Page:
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Software Studies

The Software Studies series publishes the best new work in a critical and experimental field that is at once culturally and technically literate, reflecting the reality of today’s software culture. The field of software studies engages and contributes to the research of computer scientists, the work of software designers and engineers, and the creations of software artists. Software studies tracks how software is substantially integrated into the processes of contemporary culture and society. It does this both in the scholarly modes of the humanities and social sciences and in the software creation/research modes of computer science, the arts, and design.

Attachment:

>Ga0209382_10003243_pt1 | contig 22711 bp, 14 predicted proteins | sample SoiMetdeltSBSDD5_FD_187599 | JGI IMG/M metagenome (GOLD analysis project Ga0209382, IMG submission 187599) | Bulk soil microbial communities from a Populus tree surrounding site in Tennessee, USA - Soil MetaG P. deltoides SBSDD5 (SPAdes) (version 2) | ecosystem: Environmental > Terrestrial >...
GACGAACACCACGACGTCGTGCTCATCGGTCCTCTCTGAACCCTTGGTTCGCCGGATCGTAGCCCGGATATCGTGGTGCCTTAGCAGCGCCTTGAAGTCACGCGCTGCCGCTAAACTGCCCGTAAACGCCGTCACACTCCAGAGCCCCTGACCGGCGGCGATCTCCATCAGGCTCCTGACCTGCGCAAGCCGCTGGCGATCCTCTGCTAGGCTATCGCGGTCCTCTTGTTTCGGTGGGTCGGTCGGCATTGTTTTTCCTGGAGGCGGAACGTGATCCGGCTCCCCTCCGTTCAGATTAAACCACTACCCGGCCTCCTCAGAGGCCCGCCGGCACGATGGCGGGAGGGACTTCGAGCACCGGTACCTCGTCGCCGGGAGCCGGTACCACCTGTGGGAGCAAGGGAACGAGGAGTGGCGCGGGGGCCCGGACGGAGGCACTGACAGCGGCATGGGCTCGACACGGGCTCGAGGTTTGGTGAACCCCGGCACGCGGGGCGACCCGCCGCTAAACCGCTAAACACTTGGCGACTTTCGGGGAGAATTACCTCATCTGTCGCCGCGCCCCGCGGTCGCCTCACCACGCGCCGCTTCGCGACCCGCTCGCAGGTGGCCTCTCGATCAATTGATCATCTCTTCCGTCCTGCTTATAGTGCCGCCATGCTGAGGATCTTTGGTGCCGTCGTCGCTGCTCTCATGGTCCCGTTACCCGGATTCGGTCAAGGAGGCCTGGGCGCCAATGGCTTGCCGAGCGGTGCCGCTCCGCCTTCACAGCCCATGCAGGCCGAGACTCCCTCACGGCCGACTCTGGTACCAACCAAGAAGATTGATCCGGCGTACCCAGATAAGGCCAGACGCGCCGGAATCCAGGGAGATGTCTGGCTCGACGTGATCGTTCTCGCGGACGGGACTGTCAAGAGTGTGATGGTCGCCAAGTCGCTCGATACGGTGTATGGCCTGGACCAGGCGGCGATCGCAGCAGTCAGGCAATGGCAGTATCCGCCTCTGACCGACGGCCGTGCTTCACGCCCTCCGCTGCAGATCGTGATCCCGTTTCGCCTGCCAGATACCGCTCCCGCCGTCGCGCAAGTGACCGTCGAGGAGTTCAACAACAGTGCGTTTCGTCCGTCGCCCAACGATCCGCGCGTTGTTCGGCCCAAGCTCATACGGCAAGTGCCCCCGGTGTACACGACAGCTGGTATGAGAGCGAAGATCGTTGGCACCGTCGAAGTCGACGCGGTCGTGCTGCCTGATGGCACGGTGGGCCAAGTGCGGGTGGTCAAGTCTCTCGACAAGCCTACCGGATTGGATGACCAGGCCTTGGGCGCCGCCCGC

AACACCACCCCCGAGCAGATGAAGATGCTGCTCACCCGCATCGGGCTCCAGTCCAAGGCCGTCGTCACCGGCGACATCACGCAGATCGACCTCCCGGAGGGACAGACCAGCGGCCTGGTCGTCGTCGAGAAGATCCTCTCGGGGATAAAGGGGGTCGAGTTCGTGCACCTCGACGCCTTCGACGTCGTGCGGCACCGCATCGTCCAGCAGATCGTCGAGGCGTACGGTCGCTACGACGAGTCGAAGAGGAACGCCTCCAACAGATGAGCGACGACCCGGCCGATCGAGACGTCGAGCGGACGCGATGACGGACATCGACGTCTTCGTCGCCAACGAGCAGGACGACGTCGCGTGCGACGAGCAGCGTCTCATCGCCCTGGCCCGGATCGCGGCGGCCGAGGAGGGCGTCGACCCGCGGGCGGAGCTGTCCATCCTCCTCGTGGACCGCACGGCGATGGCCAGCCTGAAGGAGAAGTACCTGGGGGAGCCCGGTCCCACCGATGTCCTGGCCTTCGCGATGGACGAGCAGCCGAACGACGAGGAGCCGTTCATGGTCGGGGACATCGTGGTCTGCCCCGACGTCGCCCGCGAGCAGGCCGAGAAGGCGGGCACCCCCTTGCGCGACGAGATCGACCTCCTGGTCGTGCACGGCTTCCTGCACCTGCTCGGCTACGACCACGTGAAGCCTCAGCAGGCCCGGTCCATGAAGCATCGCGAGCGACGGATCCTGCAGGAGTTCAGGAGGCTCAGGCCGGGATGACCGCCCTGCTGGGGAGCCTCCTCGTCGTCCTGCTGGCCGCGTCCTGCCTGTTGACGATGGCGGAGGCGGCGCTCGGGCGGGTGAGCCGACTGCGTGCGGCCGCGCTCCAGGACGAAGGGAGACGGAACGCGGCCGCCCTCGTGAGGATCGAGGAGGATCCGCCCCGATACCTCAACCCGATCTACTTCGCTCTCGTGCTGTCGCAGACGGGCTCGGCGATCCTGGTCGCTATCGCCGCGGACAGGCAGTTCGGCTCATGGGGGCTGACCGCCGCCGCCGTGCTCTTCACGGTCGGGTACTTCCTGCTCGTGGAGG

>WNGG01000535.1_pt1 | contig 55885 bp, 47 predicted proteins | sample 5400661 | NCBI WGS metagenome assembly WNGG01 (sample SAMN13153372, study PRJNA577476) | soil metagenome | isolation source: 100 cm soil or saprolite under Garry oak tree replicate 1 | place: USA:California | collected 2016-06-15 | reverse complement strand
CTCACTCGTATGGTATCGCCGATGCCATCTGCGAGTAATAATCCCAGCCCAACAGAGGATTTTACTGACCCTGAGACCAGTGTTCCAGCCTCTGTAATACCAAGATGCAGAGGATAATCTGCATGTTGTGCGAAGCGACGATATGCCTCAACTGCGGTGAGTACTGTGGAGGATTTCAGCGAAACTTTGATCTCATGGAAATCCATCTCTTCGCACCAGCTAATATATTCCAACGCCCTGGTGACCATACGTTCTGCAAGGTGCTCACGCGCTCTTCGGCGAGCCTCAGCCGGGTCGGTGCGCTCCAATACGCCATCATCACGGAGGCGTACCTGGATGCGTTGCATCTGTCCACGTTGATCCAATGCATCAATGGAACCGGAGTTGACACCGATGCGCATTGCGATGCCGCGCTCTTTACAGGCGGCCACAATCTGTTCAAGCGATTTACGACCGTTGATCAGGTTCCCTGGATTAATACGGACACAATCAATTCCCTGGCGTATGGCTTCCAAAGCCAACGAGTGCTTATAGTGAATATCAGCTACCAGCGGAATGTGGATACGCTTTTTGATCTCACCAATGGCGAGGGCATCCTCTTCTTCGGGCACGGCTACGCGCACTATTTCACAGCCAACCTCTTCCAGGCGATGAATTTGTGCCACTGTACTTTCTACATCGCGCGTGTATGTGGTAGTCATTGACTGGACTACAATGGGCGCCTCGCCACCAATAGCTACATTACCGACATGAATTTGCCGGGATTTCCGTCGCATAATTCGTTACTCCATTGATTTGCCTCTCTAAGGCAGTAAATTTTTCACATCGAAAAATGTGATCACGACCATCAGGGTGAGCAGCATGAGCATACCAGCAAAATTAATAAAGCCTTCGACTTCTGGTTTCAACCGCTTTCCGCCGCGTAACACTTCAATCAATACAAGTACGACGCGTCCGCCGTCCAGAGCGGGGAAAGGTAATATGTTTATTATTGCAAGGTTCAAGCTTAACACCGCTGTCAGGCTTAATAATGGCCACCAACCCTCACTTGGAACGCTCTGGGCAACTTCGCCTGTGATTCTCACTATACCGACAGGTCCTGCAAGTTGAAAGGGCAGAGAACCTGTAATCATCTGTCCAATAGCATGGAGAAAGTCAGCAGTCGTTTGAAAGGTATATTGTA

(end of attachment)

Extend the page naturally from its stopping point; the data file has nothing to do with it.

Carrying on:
On Software and Sovereignty

A comprehensive political and design theory of planetary-scale computation proposing that The Stack—an accidental megastructure—is both a technological apparatus and a model for a new geopolitical architecture.

A single line of code offers a way to understand the cultural context of computing.

The mobile app as technique and imaginary tool, offering a shortcut to instantaneous connection and entertainment.

Software and Everyday Life

An analysis of the ways that software creates new spatialities in everyday life, from supermarket checkout lines to airline flight paths.

Software and Memory

A theoretical examination of the surprising emergence of software as a guiding metaphor for our neoliberal world.

Coding as Aesthetic and Political Expression

The aesthetic and political implications of working with code as procedure, expression, and action.

Digital Fictions, Computer Games, and Software Studies

From the complex city-planning game SimCity to the virtual therapist Eliza: how computational processes open possibilities for understanding and creating digital media.